Ratio of Children to Women, 1920: A Study in the Differential Rate of Natural Increase in the United States

By Warren S. Thompson | Go to book overview

I
INTRODUCTION

More and more the nations of the Western World are concerning themselves to make inventories of their principal population movements. For a century and three-quarters Sweden has kept a relatively good account of its births and deaths as well as its numbers. Some of the other countries of western Europe have such data for a century or more, but for most of them the data have been gathered with reasonable accuracy for only a few decades; while for the countries outside of Europe having such data at all, they are of even more recent origin.

When the birth-registration area of the United States was first formed, in 1915, it comprised 10 States and the District of Columbia, containing 31.1 per cent of the population. In the same year the death-registration area, which had been established some years earlier, comprised 25 States, the District of Columbia, and certain cities and included 67.1 per cent of the population of the country. Certain States had had reliable registration data for a considerable time preceding the formation of the registration areas, but little information could be gleaned from them regarding births and deaths in the United States as a whole because of the great differences between different sections of the country. At present ( 1929) the registration area for both births and deaths includes all but four States and contains about 95 per cent of the total population.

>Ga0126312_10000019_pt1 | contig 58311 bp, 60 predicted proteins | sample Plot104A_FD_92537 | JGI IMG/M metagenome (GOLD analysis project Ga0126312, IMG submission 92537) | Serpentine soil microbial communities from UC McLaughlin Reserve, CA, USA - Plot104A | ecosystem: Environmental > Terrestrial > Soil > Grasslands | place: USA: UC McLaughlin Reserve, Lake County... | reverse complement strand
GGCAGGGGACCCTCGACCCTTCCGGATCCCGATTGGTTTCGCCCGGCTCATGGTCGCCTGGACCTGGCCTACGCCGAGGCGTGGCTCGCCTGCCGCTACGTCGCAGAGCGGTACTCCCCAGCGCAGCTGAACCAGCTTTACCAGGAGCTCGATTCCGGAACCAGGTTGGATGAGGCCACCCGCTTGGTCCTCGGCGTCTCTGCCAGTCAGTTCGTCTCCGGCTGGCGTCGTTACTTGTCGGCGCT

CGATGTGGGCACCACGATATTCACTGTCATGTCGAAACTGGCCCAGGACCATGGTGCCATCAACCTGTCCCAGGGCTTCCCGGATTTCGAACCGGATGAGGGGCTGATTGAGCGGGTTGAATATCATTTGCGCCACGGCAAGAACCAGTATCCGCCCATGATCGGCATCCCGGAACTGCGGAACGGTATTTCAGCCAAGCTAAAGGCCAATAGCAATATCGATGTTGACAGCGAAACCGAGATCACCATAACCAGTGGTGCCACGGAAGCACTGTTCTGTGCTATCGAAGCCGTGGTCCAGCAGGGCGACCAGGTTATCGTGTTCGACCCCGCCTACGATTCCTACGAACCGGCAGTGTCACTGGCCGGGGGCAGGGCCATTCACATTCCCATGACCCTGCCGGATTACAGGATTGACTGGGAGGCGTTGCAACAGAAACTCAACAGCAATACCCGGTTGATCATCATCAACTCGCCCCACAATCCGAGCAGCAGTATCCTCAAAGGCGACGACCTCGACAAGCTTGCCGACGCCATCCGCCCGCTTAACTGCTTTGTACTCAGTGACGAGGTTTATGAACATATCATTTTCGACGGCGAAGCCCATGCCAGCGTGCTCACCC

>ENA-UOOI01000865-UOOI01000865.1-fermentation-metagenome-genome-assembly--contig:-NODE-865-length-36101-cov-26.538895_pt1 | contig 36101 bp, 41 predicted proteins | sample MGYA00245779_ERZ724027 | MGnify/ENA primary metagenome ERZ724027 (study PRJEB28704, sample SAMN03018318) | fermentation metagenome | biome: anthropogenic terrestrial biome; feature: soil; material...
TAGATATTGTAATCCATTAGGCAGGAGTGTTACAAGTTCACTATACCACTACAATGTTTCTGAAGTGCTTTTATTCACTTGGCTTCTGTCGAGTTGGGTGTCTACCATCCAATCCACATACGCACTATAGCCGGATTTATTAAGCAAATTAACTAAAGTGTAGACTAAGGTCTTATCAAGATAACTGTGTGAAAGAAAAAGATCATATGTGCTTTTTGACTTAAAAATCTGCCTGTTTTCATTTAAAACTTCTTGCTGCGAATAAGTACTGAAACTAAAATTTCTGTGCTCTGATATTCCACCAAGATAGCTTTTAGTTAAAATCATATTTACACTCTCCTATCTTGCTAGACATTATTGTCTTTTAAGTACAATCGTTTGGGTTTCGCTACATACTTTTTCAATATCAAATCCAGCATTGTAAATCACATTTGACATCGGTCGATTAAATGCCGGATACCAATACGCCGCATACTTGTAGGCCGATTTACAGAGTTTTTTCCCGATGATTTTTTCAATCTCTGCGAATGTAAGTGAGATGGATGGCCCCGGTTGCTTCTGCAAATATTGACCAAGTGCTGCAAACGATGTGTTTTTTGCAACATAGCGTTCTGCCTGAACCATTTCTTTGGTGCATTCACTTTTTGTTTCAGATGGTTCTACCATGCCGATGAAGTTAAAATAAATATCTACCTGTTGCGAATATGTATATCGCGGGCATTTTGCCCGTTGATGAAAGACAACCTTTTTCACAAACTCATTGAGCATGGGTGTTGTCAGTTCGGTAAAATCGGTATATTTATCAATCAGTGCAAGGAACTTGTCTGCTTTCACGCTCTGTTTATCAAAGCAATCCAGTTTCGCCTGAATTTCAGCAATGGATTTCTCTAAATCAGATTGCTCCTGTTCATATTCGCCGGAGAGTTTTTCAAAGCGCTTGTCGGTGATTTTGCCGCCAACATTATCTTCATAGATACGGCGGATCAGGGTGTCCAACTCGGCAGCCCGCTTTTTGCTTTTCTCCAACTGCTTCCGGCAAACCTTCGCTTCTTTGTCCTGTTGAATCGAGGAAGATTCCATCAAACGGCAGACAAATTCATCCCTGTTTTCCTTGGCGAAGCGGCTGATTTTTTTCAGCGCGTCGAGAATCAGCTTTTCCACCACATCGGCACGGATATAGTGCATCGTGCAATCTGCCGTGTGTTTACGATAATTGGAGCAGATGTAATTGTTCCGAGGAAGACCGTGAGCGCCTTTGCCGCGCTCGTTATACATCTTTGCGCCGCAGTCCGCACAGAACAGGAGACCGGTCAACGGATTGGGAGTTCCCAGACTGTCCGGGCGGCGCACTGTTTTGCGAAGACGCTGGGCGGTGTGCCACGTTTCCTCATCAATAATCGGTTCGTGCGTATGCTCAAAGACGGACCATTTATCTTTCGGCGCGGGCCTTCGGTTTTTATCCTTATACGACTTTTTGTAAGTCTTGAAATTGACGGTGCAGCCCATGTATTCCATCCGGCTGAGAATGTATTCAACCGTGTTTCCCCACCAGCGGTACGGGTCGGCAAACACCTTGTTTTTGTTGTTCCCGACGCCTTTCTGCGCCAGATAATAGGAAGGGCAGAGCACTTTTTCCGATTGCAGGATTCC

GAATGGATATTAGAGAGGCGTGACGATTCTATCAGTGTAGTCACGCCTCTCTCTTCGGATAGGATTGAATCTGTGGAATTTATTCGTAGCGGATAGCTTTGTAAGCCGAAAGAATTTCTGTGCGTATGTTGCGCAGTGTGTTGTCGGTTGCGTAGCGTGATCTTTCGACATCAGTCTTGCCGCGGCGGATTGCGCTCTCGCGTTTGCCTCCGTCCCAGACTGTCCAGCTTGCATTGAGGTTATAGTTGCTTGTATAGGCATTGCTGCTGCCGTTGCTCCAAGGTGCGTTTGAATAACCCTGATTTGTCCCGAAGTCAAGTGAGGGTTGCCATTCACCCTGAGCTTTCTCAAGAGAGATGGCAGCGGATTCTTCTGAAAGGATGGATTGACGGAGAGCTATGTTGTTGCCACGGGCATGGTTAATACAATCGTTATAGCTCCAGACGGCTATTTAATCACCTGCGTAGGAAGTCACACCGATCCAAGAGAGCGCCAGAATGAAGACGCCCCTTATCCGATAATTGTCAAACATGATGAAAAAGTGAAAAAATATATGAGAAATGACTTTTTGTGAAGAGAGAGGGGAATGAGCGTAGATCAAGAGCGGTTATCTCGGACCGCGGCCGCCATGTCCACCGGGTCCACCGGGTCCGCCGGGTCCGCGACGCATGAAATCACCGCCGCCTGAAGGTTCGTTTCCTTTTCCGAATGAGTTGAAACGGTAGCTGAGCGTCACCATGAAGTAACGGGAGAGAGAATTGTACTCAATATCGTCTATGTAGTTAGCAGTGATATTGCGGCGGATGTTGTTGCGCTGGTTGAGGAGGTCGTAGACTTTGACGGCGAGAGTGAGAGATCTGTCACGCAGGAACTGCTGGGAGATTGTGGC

The data on births published by the Bureau of the Census are gathered in the first instance not by the Federal Government but by the several States, and, in spite of the conditions maintained for admission to the registration area, they are of varying degrees of accuracy. The registration laws are not equally well enforced in all States. The States in which vital statistics have been gathered for a long time are quite likely to have more accurate data than some of the States in which the reporting of births and deaths has only recently attained sufficient accuracy to allow the States to be admitted to the registration area. It is, moreover, a matter of common knowledge that it is generally more difficult to secure accurate reports of births than of deaths; hence the birth rates of a good many States are probably less accurate than their death rates.

The birth statistics, however, in spite of shortcomings, do show directions in which we may look for significant trends in the processes of our population growth. But if we are to make any extensive inven-

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